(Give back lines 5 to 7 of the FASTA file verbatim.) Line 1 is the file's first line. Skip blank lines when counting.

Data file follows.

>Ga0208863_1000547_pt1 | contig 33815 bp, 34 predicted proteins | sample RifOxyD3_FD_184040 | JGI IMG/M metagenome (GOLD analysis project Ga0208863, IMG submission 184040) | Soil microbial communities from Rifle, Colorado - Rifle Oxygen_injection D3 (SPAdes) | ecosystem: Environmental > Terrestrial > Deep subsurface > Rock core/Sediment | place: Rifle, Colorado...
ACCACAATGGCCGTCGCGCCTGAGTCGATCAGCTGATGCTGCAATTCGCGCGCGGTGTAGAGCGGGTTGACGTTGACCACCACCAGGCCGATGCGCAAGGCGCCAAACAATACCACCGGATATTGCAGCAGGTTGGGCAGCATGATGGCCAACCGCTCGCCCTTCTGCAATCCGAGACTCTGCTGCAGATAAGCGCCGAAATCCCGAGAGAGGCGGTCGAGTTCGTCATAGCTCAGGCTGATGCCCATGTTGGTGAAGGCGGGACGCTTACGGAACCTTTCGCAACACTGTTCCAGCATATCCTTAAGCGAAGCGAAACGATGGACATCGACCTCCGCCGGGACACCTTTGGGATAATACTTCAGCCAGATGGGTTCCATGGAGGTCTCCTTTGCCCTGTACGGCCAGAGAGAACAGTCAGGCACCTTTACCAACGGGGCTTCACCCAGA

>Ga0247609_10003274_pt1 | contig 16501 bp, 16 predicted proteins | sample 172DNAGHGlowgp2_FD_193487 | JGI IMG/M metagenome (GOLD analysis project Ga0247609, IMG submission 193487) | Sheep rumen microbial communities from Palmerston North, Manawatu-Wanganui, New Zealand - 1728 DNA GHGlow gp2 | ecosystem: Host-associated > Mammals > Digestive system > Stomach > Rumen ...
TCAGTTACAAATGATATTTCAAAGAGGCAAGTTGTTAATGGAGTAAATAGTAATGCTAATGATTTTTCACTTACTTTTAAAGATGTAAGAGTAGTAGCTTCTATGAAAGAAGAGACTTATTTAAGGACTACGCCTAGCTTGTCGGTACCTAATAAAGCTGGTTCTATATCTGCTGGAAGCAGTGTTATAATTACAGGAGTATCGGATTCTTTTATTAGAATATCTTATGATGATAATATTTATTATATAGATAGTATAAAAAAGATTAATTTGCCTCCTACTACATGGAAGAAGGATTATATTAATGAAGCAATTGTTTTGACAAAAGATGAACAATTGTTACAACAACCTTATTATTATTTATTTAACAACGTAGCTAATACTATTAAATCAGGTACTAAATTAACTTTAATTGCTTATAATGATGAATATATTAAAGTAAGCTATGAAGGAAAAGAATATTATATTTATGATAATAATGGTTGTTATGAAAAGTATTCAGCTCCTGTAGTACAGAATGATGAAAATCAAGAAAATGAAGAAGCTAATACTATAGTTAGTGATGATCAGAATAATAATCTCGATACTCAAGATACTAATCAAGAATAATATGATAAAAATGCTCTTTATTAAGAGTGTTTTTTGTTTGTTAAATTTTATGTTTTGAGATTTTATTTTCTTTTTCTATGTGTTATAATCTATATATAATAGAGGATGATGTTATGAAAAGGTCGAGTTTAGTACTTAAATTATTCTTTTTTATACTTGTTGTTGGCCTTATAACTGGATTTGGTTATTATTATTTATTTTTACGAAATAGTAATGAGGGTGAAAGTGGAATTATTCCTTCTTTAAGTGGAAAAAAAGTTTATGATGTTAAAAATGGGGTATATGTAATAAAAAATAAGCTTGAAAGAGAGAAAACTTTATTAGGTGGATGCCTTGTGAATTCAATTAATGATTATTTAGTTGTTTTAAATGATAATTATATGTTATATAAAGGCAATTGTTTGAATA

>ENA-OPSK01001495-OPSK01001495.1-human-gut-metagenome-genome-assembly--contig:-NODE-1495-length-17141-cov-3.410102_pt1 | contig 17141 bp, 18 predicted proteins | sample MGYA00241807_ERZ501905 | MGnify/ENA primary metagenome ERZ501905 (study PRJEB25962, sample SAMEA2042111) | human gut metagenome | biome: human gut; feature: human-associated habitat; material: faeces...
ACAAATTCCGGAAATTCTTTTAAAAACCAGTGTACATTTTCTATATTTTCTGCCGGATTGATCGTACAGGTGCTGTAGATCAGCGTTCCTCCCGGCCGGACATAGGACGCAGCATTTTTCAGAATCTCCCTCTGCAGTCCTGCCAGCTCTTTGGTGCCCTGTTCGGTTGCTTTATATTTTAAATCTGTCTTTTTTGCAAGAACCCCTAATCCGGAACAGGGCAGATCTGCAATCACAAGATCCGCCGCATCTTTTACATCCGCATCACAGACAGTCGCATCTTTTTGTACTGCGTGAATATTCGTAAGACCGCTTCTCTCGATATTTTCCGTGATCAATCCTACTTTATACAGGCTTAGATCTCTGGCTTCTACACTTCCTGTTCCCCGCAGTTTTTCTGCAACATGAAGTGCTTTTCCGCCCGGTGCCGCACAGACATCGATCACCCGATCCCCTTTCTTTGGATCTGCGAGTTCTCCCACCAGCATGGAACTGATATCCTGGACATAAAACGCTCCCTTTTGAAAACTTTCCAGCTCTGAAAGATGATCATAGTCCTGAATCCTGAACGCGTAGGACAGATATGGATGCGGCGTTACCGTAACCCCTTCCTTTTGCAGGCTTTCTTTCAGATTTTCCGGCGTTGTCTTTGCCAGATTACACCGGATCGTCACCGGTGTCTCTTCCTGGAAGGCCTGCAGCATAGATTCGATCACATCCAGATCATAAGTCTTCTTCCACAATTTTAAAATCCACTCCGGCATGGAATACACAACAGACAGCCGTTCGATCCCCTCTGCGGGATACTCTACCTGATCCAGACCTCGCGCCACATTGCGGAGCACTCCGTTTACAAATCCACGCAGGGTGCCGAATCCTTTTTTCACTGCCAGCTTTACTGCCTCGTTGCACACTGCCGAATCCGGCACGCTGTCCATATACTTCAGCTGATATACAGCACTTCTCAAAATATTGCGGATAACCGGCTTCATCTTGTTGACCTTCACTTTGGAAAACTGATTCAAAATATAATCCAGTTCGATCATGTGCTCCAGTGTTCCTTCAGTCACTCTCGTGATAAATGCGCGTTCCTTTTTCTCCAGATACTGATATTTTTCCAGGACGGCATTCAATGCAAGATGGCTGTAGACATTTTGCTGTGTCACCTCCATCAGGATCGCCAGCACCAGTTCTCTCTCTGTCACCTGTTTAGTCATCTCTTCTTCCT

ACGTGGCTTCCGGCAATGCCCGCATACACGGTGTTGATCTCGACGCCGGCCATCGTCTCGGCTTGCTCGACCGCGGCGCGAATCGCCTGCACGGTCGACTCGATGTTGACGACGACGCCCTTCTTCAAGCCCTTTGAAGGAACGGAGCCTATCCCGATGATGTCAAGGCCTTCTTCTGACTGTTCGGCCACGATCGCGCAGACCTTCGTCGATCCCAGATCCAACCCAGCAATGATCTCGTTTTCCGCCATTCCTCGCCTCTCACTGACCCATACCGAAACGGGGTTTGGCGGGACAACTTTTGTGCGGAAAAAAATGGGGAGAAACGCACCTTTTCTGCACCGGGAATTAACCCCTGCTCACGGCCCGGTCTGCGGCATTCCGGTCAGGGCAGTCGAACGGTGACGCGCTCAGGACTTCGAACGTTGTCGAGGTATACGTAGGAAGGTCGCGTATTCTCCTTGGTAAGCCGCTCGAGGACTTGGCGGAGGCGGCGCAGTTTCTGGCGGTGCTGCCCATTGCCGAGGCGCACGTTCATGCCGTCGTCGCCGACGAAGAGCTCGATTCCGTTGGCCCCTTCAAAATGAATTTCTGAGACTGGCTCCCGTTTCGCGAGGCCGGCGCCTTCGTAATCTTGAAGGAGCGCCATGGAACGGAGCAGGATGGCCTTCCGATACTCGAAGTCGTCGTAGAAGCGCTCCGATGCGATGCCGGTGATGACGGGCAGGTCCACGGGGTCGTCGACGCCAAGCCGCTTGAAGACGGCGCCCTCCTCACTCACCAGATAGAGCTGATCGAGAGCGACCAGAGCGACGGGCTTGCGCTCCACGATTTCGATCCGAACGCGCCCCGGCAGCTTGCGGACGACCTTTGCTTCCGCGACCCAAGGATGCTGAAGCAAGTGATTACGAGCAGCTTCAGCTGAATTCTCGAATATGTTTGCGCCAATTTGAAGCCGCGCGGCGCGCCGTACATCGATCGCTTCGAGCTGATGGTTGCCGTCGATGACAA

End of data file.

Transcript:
>ENA-OPSK01001495-OPSK01001495.1-human-gut-metagenome-genome-assembly--contig:-NODE-1495-length-17141-cov-3.410102_pt1 | contig 17141 bp, 18 predicted proteins | sample MGYA00241807_ERZ501905 | MGnify/ENA primary metagenome ERZ501905 (study PRJEB25962, sample SAMEA2042111) | human gut metagenome | biome: human gut; feature: human-associated habitat; material: faeces...
ACAAATTCCGGAAATTCTTTTAAAAACCAGTGTACATTTTCTATATTTTCTGCCGGATTGATCGTACAGGTGCTGTAGATCAGCGTTCCTCCCGGCCGGACATAGGACGCAGCATTTTTCAGAATCTCCCTCTGCAGTCCTGCCAGCTCTTTGGTGCCCTGTTCGGTTGCTTTATATTTTAAATCTGTCTTTTTTGCAAGAACCCCTAATCCGGAACAGGGCAGATCTGCAATCACAAGATCCGCCGCATCTTTTACATCCGCATCACAGACAGTCGCATCTTTTTGTACTGCGTGAATATTCGTAAGACCGCTTCTCTCGATATTTTCCGTGATCAATCCTACTTTATACAGGCTTAGATCTCTGGCTTCTACACTTCCTGTTCCCCGCAGTTTTTCTGCAACATGAAGTGCTTTTCCGCCCGGTGCCGCACAGACATCGATCACCCGATCCCCTTTCTTTGGATCTGCGAGTTCTCCCACCAGCATGGAACTGATATCCTGGACATAAAACGCTCCCTTTTGAAAACTTTCCAGCTCTGAAAGATGATCATAGTCCTGAATCCTGAACGCGTAGGACAGATATGGATGCGGCGTTACCGTAACCCCTTCCTTTTGCAGGCTTTCTTTCAGATTTTCCGGCGTTGTCTTTGCCAGATTACACCGGATCGTCACCGGTGTCTCTTCCTGGAAGGCCTGCAGCATAGATTCGATCACATCCAGATCATAAGTCTTCTTCCACAATTTTAAAATCCACTCCGGCATGGAATACACAACAGACAGCCGTTCGATCCCCTCTGCGGGATACTCTACCTGATCCAGACCTCGCGCCACATTGCGGAGCACTCCGTTTACAAATCCACGCAGGGTGCCGAATCCTTTTTTCACTGCCAGCTTTACTGCCTCGTTGCACACTGCCGAATCCGGCACGCTGTCCATATACTTCAGCTGATATACAGCACTTCTCAAAATATTGCGGATAACCGGCTTCATCTTGTTGACCTTCACTTTGGAAAACTGATTCAAAATATAATCCAGTTCGATCATGTGCTCCAGTGTTCCTTCAGTCACTCTCGTGATAAATGCGCGTTCCTTTTTCTCCAGATACTGATATTTTTCCAGGACGGCATTCAATGCAAGATGGCTGTAGACATTTTGCTGTGTCACCTCCATCAGGATCGCCAGCACCAGTTCTCTCTCTGTCACCTGTTTAGTCATCTCTTCTTCCT

ACGTGGCTTCCGGCAATGCCCGCATACACGGTGTTGATCTCGACGCCGGCCATCGTCTCGGCTTGCTCGACCGCGGCGCGAATCGCCTGCACGGTCGACTCGATGTTGACGACGACGCCCTTCTTCAAGCCCTTTGAAGGAACGGAGCCTATCCCGATGATGTCAAGGCCTTCTTCTGACTGTTCGGCCACGATCGCGCAGACCTTCGTCGATCCCAGATCCAACCCAGCAATGATCTCGTTTTCCGCCATTCCTCGCCTCTCACTGACCCATACCGAAACGGGGTTTGGCGGGACAACTTTTGTGCGGAAAAAAATGGGGAGAAACGCACCTTTTCTGCACCGGGAATTAACCCCTGCTCACGGCCCGGTCTGCGGCATTCCGGTCAGGGCAGTCGAACGGTGACGCGCTCAGGACTTCGAACGTTGTCGAGGTATACGTAGGAAGGTCGCGTATTCTCCTTGGTAAGCCGCTCGAGGACTTGGCGGAGGCGGCGCAGTTTCTGGCGGTGCTGCCCATTGCCGAGGCGCACGTTCATGCCGTCGTCGCCGACGAAGAGCTCGATTCCGTTGGCCCCTTCAAAATGAATTTCTGAGACTGGCTCCCGTTTCGCGAGGCCGGCGCCTTCGTAATCTTGAAGGAGCGCCATGGAACGGAGCAGGATGGCCTTCCGATACTCGAAGTCGTCGTAGAAGCGCTCCGATGCGATGCCGGTGATGACGGGCAGGTCCACGGGGTCGTCGACGCCAAGCCGCTTGAAGACGGCGCCCTCCTCACTCACCAGATAGAGCTGATCGAGAGCGACCAGAGCGACGGGCTTGCGCTCCACGATTTCGATCCGAACGCGCCCCGGCAGCTTGCGGACGACCTTTGCTTCCGCGACCCAAGGATGCTGAAGCAAGTGATTACGAGCAGCTTCAGCTGAATTCTCGAATATGTTTGCGCCAATTTGAAGCCGCGCGGCGCGCCGTACATCGATCGCTTCGAGCTGATGGTTGCCGTCGATGACAA